Student Simulation: “Why is government necessary?”
by Theresa Flanagan
12th Grade A.P. Government teacher
With a looming budget crisis and possible government shutdown being discussed in the news, some are left to wonder why we even need a government. Enlightenment philosophers Thomas Hobbes and John Locke, two men whose philosophies greatly influenced the U.S. Constitution, explored this very issue in their work. According to Hobbes and Locke, while government may not always work the way people want it to, it is better than the alternative- anarchy. Is it, though?
The A.P. U.S. Government and Politics students at Roberto Clemente Community Academy decided to see what would happen in the absence of government. Within the classroom, students created a simulated society in which there were no laws, rules, or person(s) to enforce order. Students were divided into groups based on their imaginary ability and imaginary education levels and tried to not only survive but to also make money in a world with no government.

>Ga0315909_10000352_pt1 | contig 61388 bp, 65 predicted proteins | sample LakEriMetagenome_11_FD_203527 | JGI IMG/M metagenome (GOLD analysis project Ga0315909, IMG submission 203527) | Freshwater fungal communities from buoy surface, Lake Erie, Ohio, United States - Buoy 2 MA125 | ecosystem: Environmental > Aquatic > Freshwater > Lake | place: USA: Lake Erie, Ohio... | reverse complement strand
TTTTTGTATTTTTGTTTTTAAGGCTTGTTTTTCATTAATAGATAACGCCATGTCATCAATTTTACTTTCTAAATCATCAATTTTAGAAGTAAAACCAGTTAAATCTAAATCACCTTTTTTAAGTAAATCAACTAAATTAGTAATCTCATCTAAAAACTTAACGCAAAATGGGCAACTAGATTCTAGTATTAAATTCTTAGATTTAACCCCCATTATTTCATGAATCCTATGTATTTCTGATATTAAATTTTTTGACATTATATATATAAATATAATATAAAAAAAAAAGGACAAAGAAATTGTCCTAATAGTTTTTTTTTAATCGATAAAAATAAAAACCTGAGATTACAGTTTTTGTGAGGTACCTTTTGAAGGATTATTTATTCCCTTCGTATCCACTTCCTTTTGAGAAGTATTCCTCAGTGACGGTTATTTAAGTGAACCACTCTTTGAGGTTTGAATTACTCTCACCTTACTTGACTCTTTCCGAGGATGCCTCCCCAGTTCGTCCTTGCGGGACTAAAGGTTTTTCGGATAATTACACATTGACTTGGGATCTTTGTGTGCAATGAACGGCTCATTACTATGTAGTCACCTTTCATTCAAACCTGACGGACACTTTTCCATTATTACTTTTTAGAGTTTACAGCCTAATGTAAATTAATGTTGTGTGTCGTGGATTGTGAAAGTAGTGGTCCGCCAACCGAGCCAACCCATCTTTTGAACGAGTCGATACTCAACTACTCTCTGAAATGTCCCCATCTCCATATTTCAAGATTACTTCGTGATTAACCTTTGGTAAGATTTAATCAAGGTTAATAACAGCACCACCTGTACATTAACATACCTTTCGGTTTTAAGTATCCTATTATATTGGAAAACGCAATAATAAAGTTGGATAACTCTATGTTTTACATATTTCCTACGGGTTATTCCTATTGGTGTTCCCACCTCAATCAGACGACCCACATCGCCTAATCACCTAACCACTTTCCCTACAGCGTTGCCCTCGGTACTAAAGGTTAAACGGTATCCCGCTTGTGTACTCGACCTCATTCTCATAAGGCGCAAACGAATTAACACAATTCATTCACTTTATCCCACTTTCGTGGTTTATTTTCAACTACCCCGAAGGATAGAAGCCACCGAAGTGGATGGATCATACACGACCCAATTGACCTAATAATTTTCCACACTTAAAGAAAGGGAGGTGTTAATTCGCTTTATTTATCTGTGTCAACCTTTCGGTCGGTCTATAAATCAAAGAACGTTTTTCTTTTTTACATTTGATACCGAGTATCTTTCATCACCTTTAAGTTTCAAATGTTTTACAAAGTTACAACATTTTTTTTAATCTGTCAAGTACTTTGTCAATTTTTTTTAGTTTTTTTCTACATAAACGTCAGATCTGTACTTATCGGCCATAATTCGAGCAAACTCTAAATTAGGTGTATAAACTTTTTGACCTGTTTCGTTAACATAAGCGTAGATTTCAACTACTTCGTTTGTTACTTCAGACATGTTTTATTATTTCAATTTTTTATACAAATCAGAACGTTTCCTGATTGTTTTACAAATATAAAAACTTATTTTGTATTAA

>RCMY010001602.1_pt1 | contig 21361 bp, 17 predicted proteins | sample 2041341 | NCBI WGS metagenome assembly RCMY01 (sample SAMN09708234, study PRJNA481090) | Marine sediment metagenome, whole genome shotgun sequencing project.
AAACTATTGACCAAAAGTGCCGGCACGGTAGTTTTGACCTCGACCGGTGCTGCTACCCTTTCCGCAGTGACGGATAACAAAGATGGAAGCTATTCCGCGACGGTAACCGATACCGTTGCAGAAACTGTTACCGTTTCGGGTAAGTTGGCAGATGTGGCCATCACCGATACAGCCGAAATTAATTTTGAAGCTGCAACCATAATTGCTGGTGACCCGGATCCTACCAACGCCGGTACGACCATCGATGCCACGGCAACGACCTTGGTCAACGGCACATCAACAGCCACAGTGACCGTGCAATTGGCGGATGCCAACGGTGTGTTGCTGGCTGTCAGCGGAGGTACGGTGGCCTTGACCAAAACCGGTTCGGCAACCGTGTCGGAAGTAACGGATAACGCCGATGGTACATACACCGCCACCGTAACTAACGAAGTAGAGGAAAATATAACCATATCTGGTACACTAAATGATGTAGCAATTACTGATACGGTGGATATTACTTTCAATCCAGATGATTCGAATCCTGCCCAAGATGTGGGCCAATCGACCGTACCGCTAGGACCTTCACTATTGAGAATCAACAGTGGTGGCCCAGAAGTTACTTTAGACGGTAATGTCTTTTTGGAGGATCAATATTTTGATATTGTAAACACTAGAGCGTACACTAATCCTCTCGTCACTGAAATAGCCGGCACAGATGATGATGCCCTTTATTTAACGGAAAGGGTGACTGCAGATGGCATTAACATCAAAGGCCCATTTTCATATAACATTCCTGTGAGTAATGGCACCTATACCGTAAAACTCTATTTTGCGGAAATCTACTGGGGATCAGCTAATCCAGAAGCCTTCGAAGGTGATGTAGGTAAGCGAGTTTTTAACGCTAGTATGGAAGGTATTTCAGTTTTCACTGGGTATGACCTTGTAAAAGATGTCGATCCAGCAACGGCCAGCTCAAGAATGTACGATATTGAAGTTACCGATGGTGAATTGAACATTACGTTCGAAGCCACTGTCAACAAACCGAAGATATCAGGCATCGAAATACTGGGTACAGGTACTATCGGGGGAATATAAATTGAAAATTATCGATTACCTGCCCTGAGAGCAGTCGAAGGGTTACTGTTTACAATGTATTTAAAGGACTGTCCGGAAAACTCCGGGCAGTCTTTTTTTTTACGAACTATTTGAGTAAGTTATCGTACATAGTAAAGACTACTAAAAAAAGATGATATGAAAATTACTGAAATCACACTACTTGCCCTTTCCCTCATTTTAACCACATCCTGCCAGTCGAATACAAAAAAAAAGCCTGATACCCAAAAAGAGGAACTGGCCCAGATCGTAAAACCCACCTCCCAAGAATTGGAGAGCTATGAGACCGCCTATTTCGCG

At the end of the simulation, some students had achieved a great deal of economic success. The majority, however, did not fare so well. Those who were successful were forced to resort to lies and manipulation in order to thrive. Some banded together and created alliances so they could take advantage of the other participants, while others just outright stole from each other. What students found interesting was that most alliances were among individuals with similar traits; however, there was one alliance in which people with opposite characteristics used one another’s strengths to help each other survive and build wealth. Without laws to prevent this from happening, or person(s) keeping order, the people of this society could lie and steal with no repercussions. Overall, life without government was deemed frightening and far from ideal.
Like Hobbes and Locke, students came to the conclusion that despite the flaws of government systems, individuals are better off trading some of their freedom for the protection of their rights.